عنوان مقاله [English]
نویسندگان [English]چکیده [English]
The ransom theory of the martyrdom of Imam Hussain (pbuh) is briefly based on the idea that the martyrdom of Imam Hussain (pbuh) was the requirement of a covenant, made prior to the creation of the sensible world between God and him, on the basis of which the sins of the shias will ultimately be expiated. This interpretation that was elaborated in detail for the first time in the Qajar era by some of the Shi’i clergies, recently has emerged again in the Iranian discursive sphere after the Islamic revolution of 1979. In past ages, specifically during the Constitutional revolution (Enghelab-e Mashruteh) and Islamic revolution, this interpretation had been criticized strongly by the political discourse of the Karbala event, however at least just such criticisms witnessed to the partial popularity of ransom interpretation among the shi’i mass. It seems that the unprecedented transformations which has occurred in form of popular religiosity during past two decades as well as modifications in hegemonic political discourse in I.R. Iran corroborate the correlation between these changes and the reemergence of the ransom theory of the martyrdom of Imam Hussain (pbuh).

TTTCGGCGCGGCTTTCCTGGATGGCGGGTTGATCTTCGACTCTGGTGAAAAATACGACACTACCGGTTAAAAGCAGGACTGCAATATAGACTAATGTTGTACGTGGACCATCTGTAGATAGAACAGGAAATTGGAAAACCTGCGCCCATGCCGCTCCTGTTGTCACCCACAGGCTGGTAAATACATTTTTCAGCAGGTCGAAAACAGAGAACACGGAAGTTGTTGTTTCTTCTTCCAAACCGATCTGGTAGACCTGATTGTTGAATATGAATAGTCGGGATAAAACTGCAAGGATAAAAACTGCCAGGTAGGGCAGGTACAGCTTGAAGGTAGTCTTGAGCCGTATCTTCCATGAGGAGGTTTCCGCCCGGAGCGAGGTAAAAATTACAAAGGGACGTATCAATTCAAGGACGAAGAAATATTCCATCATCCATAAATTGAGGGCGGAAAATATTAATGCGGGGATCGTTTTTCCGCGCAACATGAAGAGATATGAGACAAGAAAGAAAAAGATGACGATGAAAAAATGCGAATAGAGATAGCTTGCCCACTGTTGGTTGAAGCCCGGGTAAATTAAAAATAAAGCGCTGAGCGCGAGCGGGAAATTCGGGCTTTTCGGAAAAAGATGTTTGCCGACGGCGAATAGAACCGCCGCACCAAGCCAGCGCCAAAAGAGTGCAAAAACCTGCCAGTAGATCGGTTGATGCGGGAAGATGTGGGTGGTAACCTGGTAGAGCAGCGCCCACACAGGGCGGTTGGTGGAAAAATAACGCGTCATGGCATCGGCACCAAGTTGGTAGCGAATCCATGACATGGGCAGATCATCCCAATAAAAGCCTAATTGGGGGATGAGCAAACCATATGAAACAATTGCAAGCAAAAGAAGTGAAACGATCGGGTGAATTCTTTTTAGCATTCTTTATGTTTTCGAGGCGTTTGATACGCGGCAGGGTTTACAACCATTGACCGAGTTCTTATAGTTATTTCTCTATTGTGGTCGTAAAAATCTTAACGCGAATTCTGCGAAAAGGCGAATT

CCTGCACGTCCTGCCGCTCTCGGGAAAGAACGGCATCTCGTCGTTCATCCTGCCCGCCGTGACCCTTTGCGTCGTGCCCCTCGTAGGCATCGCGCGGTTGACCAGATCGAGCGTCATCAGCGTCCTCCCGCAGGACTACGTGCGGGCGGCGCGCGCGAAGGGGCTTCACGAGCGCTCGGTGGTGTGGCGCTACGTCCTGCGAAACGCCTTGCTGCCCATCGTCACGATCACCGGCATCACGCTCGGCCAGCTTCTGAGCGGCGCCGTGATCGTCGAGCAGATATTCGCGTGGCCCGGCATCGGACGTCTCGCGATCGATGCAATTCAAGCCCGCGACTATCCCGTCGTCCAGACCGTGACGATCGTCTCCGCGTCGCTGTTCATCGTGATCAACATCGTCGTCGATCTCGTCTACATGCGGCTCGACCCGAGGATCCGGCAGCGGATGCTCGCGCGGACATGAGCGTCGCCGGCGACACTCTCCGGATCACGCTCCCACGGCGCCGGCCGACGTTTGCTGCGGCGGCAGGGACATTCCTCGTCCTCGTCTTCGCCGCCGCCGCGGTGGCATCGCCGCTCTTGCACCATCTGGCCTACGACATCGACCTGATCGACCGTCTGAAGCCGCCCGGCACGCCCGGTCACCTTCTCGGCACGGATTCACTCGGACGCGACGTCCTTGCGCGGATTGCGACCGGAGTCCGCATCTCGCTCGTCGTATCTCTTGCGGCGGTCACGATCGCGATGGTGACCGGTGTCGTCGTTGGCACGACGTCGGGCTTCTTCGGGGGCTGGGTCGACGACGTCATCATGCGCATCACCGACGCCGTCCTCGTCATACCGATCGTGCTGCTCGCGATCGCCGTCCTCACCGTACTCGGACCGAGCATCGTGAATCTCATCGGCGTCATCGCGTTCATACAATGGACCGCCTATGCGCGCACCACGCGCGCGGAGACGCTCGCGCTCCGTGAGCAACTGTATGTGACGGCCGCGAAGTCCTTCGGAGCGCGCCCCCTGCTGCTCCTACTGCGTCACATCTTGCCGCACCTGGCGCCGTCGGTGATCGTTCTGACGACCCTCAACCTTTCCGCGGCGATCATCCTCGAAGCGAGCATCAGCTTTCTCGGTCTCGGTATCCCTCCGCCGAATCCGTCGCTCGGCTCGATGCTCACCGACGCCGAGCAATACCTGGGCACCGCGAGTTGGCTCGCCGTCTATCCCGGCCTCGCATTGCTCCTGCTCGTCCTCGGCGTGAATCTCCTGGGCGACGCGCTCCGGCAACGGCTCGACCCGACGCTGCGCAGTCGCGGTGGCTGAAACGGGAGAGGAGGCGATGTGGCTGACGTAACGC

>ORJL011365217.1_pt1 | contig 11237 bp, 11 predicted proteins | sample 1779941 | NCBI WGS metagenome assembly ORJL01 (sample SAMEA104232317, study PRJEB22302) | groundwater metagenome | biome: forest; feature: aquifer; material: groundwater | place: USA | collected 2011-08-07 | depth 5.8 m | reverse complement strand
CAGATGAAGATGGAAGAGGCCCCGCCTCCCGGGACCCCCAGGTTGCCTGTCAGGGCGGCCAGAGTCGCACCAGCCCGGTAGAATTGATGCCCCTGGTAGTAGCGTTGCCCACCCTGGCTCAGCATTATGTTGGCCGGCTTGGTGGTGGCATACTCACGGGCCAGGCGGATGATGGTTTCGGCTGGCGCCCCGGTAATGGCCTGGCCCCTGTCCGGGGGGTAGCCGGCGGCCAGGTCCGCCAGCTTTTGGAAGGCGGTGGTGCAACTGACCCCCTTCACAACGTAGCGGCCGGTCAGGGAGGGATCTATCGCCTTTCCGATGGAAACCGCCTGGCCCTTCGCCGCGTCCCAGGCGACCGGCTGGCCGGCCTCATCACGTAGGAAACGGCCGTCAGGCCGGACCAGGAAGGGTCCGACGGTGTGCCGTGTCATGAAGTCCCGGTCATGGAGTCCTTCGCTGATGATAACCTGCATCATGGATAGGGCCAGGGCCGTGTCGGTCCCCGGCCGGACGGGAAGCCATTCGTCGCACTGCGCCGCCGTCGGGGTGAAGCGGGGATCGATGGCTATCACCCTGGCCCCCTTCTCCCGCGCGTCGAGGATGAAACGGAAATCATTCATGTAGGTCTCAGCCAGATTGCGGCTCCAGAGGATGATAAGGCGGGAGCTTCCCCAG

This article claims that the second generation of ransom theories in Iran usually tends to depoliticize the shiah understanding of the Karbala event along with neglecting the social reality of the sacred symbols and ideas. Moreover such theories were grounded on a strongly individualistic apperception of religion and religious life. Therefore, this article supports the claim that the aforementioned tendency in ransom theories, is related to the growing “religious individualism” and the other modifications that lead the traditional forms of religiosity in Iran to a kind of “religious neo-pragmatism”. On the other hand, the alterations which has occurred in political discourse of I.R. Iran parallel to the consolidation of its political sovereignty and the beginning of the post-revolutionary era, paved the way for some scholars and intellectuals to distance from political-revolutionary interpretation of Karbala event.